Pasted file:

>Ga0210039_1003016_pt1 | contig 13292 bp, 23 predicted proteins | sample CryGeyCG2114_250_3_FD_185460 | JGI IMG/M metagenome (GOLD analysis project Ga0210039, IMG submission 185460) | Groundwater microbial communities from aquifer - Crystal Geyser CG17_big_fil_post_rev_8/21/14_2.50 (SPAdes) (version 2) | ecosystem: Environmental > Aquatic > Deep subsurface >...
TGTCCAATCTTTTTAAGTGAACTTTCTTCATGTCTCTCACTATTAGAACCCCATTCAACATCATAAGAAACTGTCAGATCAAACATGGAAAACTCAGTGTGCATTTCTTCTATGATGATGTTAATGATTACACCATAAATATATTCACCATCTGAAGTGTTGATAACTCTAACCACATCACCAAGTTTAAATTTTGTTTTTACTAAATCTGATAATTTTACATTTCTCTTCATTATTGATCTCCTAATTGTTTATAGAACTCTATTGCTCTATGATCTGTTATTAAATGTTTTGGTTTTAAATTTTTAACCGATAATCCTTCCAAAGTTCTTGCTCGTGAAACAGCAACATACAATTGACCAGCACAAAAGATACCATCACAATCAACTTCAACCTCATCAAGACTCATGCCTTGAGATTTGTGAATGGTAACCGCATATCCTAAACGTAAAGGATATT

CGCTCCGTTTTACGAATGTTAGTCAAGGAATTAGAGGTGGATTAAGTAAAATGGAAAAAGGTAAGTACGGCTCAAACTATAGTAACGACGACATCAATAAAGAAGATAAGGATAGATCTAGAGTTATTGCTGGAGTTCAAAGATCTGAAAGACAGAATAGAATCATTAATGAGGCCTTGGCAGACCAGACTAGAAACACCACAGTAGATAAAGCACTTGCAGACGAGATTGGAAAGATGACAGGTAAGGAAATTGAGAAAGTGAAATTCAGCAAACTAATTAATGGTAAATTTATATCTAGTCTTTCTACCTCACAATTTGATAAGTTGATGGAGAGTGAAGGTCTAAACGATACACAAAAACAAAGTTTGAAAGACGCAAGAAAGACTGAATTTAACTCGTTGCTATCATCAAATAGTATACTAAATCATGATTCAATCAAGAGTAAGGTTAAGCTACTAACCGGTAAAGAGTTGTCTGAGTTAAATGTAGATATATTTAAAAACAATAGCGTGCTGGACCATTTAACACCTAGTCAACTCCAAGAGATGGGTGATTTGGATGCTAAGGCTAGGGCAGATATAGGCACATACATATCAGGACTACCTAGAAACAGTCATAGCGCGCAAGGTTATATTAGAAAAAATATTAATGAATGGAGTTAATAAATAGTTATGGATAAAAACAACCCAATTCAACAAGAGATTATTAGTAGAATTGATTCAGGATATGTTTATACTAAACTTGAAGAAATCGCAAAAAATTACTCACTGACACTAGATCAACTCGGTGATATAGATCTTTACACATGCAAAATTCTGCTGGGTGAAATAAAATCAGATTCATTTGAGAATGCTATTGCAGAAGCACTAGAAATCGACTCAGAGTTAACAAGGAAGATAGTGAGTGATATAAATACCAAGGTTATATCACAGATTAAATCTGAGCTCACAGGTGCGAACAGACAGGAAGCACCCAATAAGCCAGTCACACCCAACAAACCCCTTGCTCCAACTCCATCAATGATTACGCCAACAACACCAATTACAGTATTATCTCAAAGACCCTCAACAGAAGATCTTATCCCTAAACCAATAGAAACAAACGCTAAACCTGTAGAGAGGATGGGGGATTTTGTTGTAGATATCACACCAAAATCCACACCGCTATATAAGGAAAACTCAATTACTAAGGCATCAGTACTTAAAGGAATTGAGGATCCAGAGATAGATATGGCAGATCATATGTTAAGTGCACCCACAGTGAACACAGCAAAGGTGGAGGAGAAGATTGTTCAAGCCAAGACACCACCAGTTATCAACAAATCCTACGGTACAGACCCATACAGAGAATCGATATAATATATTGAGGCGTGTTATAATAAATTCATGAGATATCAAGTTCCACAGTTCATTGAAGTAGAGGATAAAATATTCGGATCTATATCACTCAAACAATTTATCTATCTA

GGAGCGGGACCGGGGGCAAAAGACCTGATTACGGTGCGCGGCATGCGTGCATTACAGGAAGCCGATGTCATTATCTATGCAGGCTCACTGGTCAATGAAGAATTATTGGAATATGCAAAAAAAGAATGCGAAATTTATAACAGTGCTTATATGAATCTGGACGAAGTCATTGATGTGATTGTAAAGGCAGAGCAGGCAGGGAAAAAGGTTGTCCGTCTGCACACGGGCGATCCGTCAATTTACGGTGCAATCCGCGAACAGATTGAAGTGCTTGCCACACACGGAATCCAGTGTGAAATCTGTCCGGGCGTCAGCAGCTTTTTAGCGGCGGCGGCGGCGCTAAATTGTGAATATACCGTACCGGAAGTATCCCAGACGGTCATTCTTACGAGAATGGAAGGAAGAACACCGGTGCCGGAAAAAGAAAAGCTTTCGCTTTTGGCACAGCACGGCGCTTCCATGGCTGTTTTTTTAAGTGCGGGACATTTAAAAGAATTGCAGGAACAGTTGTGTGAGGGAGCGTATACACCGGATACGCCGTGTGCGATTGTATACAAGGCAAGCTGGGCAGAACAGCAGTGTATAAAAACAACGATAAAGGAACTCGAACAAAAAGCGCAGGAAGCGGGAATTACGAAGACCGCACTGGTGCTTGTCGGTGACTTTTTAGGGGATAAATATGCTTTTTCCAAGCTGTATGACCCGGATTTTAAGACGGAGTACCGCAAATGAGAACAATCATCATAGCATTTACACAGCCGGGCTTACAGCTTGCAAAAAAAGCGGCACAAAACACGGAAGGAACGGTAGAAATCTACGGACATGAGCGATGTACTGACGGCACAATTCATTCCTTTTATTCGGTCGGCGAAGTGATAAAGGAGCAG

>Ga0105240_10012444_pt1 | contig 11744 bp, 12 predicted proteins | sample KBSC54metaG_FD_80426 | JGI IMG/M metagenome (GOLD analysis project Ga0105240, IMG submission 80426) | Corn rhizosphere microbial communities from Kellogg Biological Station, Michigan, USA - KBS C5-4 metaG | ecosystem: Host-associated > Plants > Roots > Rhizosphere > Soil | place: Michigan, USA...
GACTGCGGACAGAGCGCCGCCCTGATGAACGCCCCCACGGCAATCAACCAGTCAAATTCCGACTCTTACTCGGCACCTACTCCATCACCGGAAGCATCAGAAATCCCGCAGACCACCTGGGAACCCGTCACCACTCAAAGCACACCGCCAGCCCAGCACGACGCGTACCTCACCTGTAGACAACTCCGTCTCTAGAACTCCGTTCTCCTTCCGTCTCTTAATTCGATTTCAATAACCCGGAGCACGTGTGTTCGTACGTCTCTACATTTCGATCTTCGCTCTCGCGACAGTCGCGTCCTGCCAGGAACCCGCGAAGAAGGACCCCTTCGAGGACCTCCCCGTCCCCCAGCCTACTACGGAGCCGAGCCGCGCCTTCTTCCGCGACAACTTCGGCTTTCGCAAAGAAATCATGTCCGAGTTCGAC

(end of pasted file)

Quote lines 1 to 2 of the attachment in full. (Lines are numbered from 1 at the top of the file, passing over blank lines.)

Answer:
>Ga0210039_1003016_pt1 | contig 13292 bp, 23 predicted proteins | sample CryGeyCG2114_250_3_FD_185460 | JGI IMG/M metagenome (GOLD analysis project Ga0210039, IMG submission 185460) | Groundwater microbial communities from aquifer - Crystal Geyser CG17_big_fil_post_rev_8/21/14_2.50 (SPAdes) (version 2) | ecosystem: Environmental > Aquatic > Deep subsurface >...
TGTCCAATCTTTTTAAGTGAACTTTCTTCATGTCTCTCACTATTAGAACCCCATTCAACATCATAAGAAACTGTCAGATCAAACATGGAAAACTCAGTGTGCATTTCTTCTATGATGATGTTAATGATTACACCATAAATATATTCACCATCTGAAGTGTTGATAACTCTAACCACATCACCAAGTTTAAATTTTGTTTTTACTAAATCTGATAATTTTACATTTCTCTTCATTATTGATCTCCTAATTGTTTATAGAACTCTATTGCTCTATGATCTGTTATTAAATGTTTTGGTTTTAAATTTTTAACCGATAATCCTTCCAAAGTTCTTGCTCGTGAAACAGCAACATACAATTGACCAGCACAAAAGATACCATCACAATCAACTTCAACCTCATCAAGACTCATGCCTTGAGATTTGTGAATGGTAACCGCATATCCTAAACGTAAAGGATATT